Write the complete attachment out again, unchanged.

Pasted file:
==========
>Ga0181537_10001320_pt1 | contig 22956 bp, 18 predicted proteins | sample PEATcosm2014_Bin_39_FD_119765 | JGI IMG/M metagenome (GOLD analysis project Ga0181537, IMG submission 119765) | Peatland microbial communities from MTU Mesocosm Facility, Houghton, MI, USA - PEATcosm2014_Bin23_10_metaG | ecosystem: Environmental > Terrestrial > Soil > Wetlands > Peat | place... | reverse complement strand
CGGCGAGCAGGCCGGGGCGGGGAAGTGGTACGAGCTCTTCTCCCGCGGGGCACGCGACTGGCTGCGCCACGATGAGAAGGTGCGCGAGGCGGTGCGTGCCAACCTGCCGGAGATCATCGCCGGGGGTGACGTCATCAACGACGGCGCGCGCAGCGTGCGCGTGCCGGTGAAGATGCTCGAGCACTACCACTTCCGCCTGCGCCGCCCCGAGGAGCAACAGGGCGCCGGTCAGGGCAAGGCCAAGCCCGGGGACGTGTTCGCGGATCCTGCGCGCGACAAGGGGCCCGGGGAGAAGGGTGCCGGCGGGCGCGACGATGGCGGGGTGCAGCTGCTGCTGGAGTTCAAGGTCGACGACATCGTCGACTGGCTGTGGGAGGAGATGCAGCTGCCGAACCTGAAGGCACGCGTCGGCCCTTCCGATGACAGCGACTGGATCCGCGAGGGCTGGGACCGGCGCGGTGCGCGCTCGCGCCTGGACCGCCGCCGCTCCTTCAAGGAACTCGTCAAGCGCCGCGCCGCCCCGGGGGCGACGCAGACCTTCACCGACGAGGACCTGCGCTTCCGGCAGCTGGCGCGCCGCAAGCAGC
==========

>Ga0181537_10001320_pt1 | contig 22956 bp, 18 predicted proteins | sample PEATcosm2014_Bin_39_FD_119765 | JGI IMG/M metagenome (GOLD analysis project Ga0181537, IMG submission 119765) | Peatland microbial communities from MTU Mesocosm Facility, Houghton, MI, USA - PEATcosm2014_Bin23_10_metaG | ecosystem: Environmental > Terrestrial > Soil > Wetlands > Peat | place... | reverse complement strand
CGGCGAGCAGGCCGGGGCGGGGAAGTGGTACGAGCTCTTCTCCCGCGGGGCACGCGACTGGCTGCGCCACGATGAGAAGGTGCGCGAGGCGGTGCGTGCCAACCTGCCGGAGATCATCGCCGGGGGTGACGTCATCAACGACGGCGCGCGCAGCGTGCGCGTGCCGGTGAAGATGCTCGAGCACTACCACTTCCGCCTGCGCCGCCCCGAGGAGCAACAGGGCGCCGGTCAGGGCAAGGCCAAGCCCGGGGACGTGTTCGCGGATCCTGCGCGCGACAAGGGGCCCGGGGAGAAGGGTGCCGGCGGGCGCGACGATGGCGGGGTGCAGCTGCTGCTGGAGTTCAAGGTCGACGACATCGTCGACTGGCTGTGGGAGGAGATGCAGCTGCCGAACCTGAAGGCACGCGTCGGCCCTTCCGATGACAGCGACTGGATCCGCGAGGGCTGGGACCGGCGCGGTGCGCGCTCGCGCCTGGACCGCCGCCGCTCCTTCAAGGAACTCGTCAAGCGCCGCGCCGCCCCGGGGGCGACGCAGACCTTCACCGACGAGGACCTGCGCTTCCGGCAGCTGGCGCGCCGCAAGCAGC